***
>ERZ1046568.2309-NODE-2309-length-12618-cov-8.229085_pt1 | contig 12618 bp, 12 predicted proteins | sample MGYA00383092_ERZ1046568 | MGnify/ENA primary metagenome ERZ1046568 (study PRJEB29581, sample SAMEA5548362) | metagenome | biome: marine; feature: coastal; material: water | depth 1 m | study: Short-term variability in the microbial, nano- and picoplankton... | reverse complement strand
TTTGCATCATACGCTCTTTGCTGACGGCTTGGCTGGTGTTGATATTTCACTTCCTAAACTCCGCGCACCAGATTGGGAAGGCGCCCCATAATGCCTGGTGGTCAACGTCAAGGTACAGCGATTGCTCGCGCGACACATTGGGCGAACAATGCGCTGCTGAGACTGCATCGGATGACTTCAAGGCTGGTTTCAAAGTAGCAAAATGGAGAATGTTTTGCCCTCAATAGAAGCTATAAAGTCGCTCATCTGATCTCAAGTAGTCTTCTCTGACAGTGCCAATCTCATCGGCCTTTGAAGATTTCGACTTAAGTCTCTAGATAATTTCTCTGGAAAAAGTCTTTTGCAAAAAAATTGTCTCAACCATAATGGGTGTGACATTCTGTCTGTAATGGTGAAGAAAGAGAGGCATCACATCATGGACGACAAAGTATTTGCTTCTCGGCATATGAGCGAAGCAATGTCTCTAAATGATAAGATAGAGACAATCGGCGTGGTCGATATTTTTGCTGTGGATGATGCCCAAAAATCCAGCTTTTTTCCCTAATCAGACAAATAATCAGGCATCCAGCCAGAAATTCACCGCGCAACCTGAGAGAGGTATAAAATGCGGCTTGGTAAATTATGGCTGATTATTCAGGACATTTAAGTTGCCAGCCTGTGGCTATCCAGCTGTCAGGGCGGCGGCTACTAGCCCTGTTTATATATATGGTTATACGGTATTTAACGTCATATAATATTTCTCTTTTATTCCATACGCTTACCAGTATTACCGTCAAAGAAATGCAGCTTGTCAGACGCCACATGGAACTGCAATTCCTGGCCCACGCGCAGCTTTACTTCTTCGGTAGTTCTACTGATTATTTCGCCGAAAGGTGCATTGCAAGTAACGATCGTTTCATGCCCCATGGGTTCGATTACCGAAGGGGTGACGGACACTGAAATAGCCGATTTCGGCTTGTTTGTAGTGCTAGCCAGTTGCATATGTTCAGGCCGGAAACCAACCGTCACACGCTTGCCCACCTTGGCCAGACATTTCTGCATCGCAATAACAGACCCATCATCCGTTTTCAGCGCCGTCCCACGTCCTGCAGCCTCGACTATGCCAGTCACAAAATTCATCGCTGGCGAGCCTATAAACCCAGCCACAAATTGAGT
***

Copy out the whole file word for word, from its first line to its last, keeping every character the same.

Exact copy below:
>ERZ1046568.2309-NODE-2309-length-12618-cov-8.229085_pt1 | contig 12618 bp, 12 predicted proteins | sample MGYA00383092_ERZ1046568 | MGnify/ENA primary metagenome ERZ1046568 (study PRJEB29581, sample SAMEA5548362) | metagenome | biome: marine; feature: coastal; material: water | depth 1 m | study: Short-term variability in the microbial, nano- and picoplankton... | reverse complement strand
TTTGCATCATACGCTCTTTGCTGACGGCTTGGCTGGTGTTGATATTTCACTTCCTAAACTCCGCGCACCAGATTGGGAAGGCGCCCCATAATGCCTGGTGGTCAACGTCAAGGTACAGCGATTGCTCGCGCGACACATTGGGCGAACAATGCGCTGCTGAGACTGCATCGGATGACTTCAAGGCTGGTTTCAAAGTAGCAAAATGGAGAATGTTTTGCCCTCAATAGAAGCTATAAAGTCGCTCATCTGATCTCAAGTAGTCTTCTCTGACAGTGCCAATCTCATCGGCCTTTGAAGATTTCGACTTAAGTCTCTAGATAATTTCTCTGGAAAAAGTCTTTTGCAAAAAAATTGTCTCAACCATAATGGGTGTGACATTCTGTCTGTAATGGTGAAGAAAGAGAGGCATCACATCATGGACGACAAAGTATTTGCTTCTCGGCATATGAGCGAAGCAATGTCTCTAAATGATAAGATAGAGACAATCGGCGTGGTCGATATTTTTGCTGTGGATGATGCCCAAAAATCCAGCTTTTTTCCCTAATCAGACAAATAATCAGGCATCCAGCCAGAAATTCACCGCGCAACCTGAGAGAGGTATAAAATGCGGCTTGGTAAATTATGGCTGATTATTCAGGACATTTAAGTTGCCAGCCTGTGGCTATCCAGCTGTCAGGGCGGCGGCTACTAGCCCTGTTTATATATATGGTTATACGGTATTTAACGTCATATAATATTTCTCTTTTATTCCATACGCTTACCAGTATTACCGTCAAAGAAATGCAGCTTGTCAGACGCCACATGGAACTGCAATTCCTGGCCCACGCGCAGCTTTACTTCTTCGGTAGTTCTACTGATTATTTCGCCGAAAGGTGCATTGCAAGTAACGATCGTTTCATGCCCCATGGGTTCGATTACCGAAGGGGTGACGGACACTGAAATAGCCGATTTCGGCTTGTTTGTAGTGCTAGCCAGTTGCATATGTTCAGGCCGGAAACCAACCGTCACACGCTTGCCCACCTTGGCCAGACATTTCTGCATCGCAATAACAGACCCATCATCCGTTTTCAGCGCCGTCCCACGTCCTGCAGCCTCGACTATGCCAGTCACAAAATTCATCGCTGGCGAGCCTATAAACCCAGCCACAAATTGAGT